Less than an hour from London, with its cobbled streets, world-famous Cathedral and hidden gems, Canterbury was once one of medieval Europe’s great places of pilgrimage.
Come and hear a Knight, a Miller, a Pardoner and the Wife of Bath tell the tales to compete for a meal at the Tabard Inn as they travel the road from London to Canterbury to pay homage to St Thomas Beckett.
The Marlow Theatre
Playwright Christopher Marlowe was born in Canterbury and in his short life set the Elizabethan stage alight. He was also a spy and a poet who lived a life of danger. Stabbed to death age 29, his cultural legacy lives on at the modern Marlowe theatre, perfect for a pre-dinner meal and a show.
Seat of the Archbishop of Canterbury, this World Heritage Site is one of the most famous Christian structures in England with the origins dating back to 597AD. Archbishop Thomas Becket was murdered here in 1170 on the orders of King Henry II and thirteenth century Archbishop of Canterbury, Stephen Langton played a leading role in the negotiations preceding the Magna Carta – the charter of libertines sealed by King John in 1215.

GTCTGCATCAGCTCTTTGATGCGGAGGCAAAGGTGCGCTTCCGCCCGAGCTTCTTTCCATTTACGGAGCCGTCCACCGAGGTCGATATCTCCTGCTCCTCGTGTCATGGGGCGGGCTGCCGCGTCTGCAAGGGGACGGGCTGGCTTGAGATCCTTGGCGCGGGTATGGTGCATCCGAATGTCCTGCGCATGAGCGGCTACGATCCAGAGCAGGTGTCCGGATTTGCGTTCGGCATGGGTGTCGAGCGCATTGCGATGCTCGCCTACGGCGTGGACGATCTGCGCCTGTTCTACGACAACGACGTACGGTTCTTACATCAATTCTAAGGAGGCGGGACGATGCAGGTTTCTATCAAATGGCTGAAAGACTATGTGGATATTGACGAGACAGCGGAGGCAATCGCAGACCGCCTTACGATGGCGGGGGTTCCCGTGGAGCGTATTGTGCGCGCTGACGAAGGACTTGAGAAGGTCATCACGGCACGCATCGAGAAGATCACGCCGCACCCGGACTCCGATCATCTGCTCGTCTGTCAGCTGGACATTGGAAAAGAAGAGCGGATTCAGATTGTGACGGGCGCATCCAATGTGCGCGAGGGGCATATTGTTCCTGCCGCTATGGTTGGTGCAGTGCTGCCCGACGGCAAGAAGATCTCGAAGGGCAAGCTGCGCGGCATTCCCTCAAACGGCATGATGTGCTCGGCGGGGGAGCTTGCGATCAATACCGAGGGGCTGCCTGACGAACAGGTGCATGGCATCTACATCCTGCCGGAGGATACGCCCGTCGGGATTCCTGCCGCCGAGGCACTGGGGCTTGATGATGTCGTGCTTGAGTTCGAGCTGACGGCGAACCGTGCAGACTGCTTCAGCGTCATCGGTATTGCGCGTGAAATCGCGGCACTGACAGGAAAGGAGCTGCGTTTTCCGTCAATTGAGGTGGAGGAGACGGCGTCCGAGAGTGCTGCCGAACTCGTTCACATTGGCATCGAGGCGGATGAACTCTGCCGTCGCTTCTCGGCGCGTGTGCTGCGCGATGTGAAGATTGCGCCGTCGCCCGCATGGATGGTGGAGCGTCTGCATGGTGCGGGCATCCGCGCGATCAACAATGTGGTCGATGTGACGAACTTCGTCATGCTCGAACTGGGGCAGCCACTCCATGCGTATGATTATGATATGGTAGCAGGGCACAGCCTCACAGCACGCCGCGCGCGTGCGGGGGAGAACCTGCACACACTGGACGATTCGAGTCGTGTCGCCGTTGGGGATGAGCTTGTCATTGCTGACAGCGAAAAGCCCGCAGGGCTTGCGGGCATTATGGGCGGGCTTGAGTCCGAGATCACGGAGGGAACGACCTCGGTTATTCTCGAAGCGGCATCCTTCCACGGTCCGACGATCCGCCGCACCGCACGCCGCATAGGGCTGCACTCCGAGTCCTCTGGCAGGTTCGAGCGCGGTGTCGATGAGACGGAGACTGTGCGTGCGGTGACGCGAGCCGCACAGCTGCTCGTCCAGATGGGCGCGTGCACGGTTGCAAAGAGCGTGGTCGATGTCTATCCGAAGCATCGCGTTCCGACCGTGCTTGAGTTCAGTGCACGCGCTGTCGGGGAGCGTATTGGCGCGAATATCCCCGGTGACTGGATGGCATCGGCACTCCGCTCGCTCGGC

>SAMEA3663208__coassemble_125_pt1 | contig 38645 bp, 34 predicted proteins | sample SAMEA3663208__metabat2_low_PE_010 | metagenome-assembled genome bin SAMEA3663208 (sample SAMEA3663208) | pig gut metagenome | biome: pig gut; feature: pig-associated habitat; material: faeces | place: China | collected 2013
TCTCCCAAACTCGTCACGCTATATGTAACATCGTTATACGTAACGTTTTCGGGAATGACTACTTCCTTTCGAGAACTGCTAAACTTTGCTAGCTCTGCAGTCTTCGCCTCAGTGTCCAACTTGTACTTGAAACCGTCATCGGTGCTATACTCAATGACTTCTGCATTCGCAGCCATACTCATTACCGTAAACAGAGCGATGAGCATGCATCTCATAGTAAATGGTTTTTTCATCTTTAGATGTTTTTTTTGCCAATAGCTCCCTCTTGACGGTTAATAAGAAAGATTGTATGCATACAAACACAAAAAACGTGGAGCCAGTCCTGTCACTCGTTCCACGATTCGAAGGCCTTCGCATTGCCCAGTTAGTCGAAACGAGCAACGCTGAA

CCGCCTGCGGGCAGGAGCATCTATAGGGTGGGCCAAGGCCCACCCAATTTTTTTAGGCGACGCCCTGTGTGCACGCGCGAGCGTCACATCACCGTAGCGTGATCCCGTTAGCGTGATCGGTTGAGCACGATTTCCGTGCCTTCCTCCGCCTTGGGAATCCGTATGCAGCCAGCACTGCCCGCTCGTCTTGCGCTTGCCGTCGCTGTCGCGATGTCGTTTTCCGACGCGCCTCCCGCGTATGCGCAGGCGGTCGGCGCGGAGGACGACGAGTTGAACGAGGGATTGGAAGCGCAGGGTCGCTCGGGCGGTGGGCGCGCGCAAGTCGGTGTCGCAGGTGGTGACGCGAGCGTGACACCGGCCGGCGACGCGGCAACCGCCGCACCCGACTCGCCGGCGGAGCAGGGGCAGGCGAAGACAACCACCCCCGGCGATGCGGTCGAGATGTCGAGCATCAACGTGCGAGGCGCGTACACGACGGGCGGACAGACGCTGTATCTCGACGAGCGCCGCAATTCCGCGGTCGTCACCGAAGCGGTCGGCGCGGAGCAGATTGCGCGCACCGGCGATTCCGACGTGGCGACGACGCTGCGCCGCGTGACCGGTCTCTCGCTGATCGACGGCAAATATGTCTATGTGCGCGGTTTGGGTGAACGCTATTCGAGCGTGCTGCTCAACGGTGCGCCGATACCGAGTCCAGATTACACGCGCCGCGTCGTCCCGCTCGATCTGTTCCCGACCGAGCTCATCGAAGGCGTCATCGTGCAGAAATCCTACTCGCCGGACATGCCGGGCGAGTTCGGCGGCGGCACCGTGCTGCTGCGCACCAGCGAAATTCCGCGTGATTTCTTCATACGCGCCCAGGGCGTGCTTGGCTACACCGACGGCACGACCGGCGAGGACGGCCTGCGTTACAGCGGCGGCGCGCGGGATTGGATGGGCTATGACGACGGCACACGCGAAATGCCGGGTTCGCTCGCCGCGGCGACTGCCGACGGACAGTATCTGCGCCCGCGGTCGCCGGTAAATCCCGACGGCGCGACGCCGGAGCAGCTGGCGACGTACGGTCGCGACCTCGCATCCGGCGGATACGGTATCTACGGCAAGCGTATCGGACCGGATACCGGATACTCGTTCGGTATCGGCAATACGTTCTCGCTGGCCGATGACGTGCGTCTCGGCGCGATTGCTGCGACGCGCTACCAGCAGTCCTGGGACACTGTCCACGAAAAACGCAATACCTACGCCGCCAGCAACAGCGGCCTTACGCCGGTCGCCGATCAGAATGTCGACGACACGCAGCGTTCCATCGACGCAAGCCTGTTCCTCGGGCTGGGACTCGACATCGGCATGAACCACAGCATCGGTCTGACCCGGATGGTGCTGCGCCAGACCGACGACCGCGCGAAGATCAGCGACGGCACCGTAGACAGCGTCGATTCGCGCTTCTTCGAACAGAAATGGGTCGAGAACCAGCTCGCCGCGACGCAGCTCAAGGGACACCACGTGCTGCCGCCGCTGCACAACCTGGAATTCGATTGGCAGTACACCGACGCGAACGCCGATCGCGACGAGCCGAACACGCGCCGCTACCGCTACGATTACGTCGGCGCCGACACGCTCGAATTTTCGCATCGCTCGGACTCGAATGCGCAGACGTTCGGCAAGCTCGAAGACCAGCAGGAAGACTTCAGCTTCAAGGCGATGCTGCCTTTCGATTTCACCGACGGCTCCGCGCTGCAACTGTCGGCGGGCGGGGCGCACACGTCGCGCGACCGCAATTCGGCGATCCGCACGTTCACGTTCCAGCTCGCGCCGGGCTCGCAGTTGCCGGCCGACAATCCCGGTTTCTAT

The Mother Church
Canterbury Cathedral is the Mother Church of the worldwide Anglican Communion and seat of the Archbishop of Canterbury. It is home to over 1,200 square meters of stained glass and forms one of England’s largest collections of early medieval stained glass.
World Heritage Site
The UNESCO World Heritage Site includes the Cathedral but also encompasses St Martins Church, the oldest still in use as a parish church in the world and used by St Augustine when he arrived in Canterbury in AD 597 and St Augustine’s Abbey. This great abbey, marking the rebirth of Christianity in southern England, was founded around AD 598 by St Augustine and was originally created as a burial place for the Anglo-Saxon kings of Kent.